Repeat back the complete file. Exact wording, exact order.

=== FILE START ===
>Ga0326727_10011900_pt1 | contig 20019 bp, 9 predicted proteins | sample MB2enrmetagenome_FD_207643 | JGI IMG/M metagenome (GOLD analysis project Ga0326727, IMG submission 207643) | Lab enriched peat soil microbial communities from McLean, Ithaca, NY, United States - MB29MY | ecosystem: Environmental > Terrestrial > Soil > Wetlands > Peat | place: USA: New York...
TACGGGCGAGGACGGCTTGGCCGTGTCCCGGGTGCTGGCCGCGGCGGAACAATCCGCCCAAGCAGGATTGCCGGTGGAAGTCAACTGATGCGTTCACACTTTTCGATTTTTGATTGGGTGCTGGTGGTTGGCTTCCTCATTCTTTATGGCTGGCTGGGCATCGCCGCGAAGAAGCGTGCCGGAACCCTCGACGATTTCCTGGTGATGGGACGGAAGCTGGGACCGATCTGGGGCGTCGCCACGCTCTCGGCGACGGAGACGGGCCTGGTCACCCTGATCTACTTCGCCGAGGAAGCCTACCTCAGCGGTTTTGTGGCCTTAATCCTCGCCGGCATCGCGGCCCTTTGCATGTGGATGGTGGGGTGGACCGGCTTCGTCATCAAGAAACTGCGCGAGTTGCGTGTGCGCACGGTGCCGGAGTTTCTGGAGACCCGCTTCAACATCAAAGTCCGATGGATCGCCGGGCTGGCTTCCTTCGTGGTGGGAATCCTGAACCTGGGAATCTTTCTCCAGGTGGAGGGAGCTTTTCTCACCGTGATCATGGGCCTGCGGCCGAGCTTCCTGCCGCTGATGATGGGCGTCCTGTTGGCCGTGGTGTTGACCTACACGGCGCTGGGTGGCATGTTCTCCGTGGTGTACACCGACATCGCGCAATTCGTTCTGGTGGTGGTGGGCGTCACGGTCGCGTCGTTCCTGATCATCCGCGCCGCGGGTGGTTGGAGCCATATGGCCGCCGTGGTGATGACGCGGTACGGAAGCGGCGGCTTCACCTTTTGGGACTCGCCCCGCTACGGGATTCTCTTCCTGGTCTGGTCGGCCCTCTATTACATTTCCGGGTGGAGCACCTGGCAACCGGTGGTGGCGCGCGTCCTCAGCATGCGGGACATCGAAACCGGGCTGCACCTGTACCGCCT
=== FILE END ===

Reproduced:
>Ga0326727_10011900_pt1 | contig 20019 bp, 9 predicted proteins | sample MB2enrmetagenome_FD_207643 | JGI IMG/M metagenome (GOLD analysis project Ga0326727, IMG submission 207643) | Lab enriched peat soil microbial communities from McLean, Ithaca, NY, United States - MB29MY | ecosystem: Environmental > Terrestrial > Soil > Wetlands > Peat | place: USA: New York...
TACGGGCGAGGACGGCTTGGCCGTGTCCCGGGTGCTGGCCGCGGCGGAACAATCCGCCCAAGCAGGATTGCCGGTGGAAGTCAACTGATGCGTTCACACTTTTCGATTTTTGATTGGGTGCTGGTGGTTGGCTTCCTCATTCTTTATGGCTGGCTGGGCATCGCCGCGAAGAAGCGTGCCGGAACCCTCGACGATTTCCTGGTGATGGGACGGAAGCTGGGACCGATCTGGGGCGTCGCCACGCTCTCGGCGACGGAGACGGGCCTGGTCACCCTGATCTACTTCGCCGAGGAAGCCTACCTCAGCGGTTTTGTGGCCTTAATCCTCGCCGGCATCGCGGCCCTTTGCATGTGGATGGTGGGGTGGACCGGCTTCGTCATCAAGAAACTGCGCGAGTTGCGTGTGCGCACGGTGCCGGAGTTTCTGGAGACCCGCTTCAACATCAAAGTCCGATGGATCGCCGGGCTGGCTTCCTTCGTGGTGGGAATCCTGAACCTGGGAATCTTTCTCCAGGTGGAGGGAGCTTTTCTCACCGTGATCATGGGCCTGCGGCCGAGCTTCCTGCCGCTGATGATGGGCGTCCTGTTGGCCGTGGTGTTGACCTACACGGCGCTGGGTGGCATGTTCTCCGTGGTGTACACCGACATCGCGCAATTCGTTCTGGTGGTGGTGGGCGTCACGGTCGCGTCGTTCCTGATCATCCGCGCCGCGGGTGGTTGGAGCCATATGGCCGCCGTGGTGATGACGCGGTACGGAAGCGGCGGCTTCACCTTTTGGGACTCGCCCCGCTACGGGATTCTCTTCCTGGTCTGGTCGGCCCTCTATTACATTTCCGGGTGGAGCACCTGGCAACCGGTGGTGGCGCGCGTCCTCAGCATGCGGGACATCGAAACCGGGCTGCACCTGTACCGCCT